Meanwhile, I was pleased with the way the show acknowledged that, yeah, Victor might not be fitting in as well as Julia and Joel might like because he’s someone who was unexpectedly uprooted from his life and placed into a new one. The show has yet to really do anything with this, and I, sadly, am pretty rusty in my Spanish skills, so I wasn’t able to pick up if Victor and Miguel were badmouthing his new life over the constantly present acoustic guitars, but I liked that we at least got an idea of where Victor came from originally, that the show is acknowledging that for all Joel and Julia’s kindness, this is a place they just can’t travel, a point-of-view they won’t really understand. They’re good people, but their son has a whole past and a life that’s now bifurcated between two polar opposites. It will take time for him to be comfortable in his new life. At least Julia’s going to apply her pluck and know-how to learning Spanish. I’m still leery about where this could go, but the nicely offbeat way the storyline is playing out is keeping me on my toes.

The third and fourth storylines in “Together” are turned over to Sarah’s kids. The relationship between Amber and Ryan is turning serious, so now, of course, is a good time for Zeek to start worrying about whether she’ll be able to handle the serious issues of helping a veteran re-adjust to life in these United States. This has the potential to be good, and I like the easygoing chemistry between Matt Lauria and Mae Whitman—but then at the end, he opens a pill bottle and takes a pill, and there’s an outside shot it’s just a thing he needs to do, but I think we all know where this is going, and I hope I can speak for all of us in saying that a prescription drug abuse storyline is a little too after-school special for right now. We’ve already got a surprisingly exemplary cancer arc, show. Stick to Ryan’s alienation from the world, and you’ll be good.

Also, Drew wants to get back together with his ex-girlfriend, even though she was apparently dating someone who was the rough contemporary of Mr. Cyr. He accomplishes this by acting even more concerned about his aunt’s cancer than he actually is. It’s surprisingly funny, and I liked that, for once, Drew’s awkward stumbling through adolescence pays off. Good on you, Drew!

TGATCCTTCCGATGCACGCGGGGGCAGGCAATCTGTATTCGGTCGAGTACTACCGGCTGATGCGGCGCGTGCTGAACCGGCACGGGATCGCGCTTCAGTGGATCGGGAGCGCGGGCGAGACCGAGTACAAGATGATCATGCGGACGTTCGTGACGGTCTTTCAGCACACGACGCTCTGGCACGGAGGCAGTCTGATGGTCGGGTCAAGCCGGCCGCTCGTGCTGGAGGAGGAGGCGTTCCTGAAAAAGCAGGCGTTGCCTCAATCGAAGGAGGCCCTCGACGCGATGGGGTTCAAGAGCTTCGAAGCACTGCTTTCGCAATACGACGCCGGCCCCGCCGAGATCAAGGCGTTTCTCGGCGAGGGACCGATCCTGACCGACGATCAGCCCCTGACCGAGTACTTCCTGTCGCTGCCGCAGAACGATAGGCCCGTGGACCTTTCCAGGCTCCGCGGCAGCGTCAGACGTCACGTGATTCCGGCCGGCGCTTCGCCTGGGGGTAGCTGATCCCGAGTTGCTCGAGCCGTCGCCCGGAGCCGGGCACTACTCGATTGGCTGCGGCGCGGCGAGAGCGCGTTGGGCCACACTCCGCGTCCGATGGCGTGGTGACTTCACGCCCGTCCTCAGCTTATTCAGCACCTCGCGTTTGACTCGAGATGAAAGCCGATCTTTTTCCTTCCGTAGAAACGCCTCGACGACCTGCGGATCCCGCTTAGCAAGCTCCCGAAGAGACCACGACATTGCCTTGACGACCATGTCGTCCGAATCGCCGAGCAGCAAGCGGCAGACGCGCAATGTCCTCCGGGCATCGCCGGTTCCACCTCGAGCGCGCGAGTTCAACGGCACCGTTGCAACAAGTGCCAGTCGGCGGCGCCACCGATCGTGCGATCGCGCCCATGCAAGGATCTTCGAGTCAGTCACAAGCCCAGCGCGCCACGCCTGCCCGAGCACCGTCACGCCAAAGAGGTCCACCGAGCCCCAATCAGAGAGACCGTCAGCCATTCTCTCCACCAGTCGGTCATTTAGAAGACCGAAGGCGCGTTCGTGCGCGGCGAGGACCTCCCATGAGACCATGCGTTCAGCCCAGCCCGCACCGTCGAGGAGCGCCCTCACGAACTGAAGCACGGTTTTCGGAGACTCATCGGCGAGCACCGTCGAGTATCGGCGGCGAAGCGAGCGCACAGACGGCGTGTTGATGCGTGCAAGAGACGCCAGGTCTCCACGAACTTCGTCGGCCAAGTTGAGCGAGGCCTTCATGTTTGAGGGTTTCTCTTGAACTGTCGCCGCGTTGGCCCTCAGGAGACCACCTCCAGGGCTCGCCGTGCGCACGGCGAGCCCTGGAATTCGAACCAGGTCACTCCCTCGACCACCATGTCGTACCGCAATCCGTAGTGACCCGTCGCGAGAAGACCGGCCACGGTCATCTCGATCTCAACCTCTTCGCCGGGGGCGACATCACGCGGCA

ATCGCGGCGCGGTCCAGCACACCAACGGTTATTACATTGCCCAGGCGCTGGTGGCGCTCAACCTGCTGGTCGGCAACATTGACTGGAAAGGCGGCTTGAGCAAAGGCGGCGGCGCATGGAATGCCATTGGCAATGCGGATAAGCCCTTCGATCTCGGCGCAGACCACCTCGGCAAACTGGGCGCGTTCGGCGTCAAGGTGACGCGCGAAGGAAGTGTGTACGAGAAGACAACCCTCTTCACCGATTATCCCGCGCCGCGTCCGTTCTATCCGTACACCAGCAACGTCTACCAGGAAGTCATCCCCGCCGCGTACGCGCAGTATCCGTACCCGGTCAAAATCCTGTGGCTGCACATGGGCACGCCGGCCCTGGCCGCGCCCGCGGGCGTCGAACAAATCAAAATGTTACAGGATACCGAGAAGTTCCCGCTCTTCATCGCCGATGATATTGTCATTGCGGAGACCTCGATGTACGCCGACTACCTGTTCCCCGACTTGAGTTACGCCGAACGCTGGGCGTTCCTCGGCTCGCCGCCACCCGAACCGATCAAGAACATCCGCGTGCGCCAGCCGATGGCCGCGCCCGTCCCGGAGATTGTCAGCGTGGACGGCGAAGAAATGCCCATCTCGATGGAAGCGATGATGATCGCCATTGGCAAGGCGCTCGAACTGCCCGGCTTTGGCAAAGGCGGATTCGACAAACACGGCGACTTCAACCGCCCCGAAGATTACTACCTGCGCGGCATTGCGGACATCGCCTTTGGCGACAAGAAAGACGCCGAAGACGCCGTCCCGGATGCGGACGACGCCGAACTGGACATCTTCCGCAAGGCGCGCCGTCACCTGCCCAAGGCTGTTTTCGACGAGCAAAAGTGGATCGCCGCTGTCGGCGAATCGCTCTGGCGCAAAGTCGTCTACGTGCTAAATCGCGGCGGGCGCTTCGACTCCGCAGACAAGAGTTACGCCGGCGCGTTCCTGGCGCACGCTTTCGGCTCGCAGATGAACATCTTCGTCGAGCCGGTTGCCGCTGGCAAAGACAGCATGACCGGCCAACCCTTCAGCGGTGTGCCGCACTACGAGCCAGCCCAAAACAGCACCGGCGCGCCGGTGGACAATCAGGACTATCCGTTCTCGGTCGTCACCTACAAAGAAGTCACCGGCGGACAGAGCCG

Stray observations:

  • Braverman of the week: It can’t just be Amber every week, can it? All right, I’m going to give the title to Adam for being so supremely good at freaking out that he even freaks out at some guy at the bar. (Somebody’s going to go through these and realize I’ve given this to Adam every week, and then I’m going to be embarrassed.)
  • There’s a really nice Camille moment when she gives Kristina that sweater/robe. I also liked the way the episode subtly implies that Kristina’s mother being unable to come is coloring so much of her reactions to Camille’s over-helpfulness. (Also: I can’t wait to find out just what the deal is with Kristina’s family. Also, also: Would you have thought Adam and Kristina were a good match at first?)
  • Sarah turns up to be good-natured and amused about the fact that her daughter has hooked up with one of her father’s friends. Granted, this is all above-board and non-creepy, but on a lot of other shows, that would be much more salacious.
  • Keeping up with Nora Braverman via the “Nora Braverman” section of Wikipedia’s “List of Parenthood characters” page: “She enjoys playing with colored rings and sharing her snacks with her mother.”
  • I know I promised more Oz references, but I couldn’t work them in. Here’s a free one: Polychrome.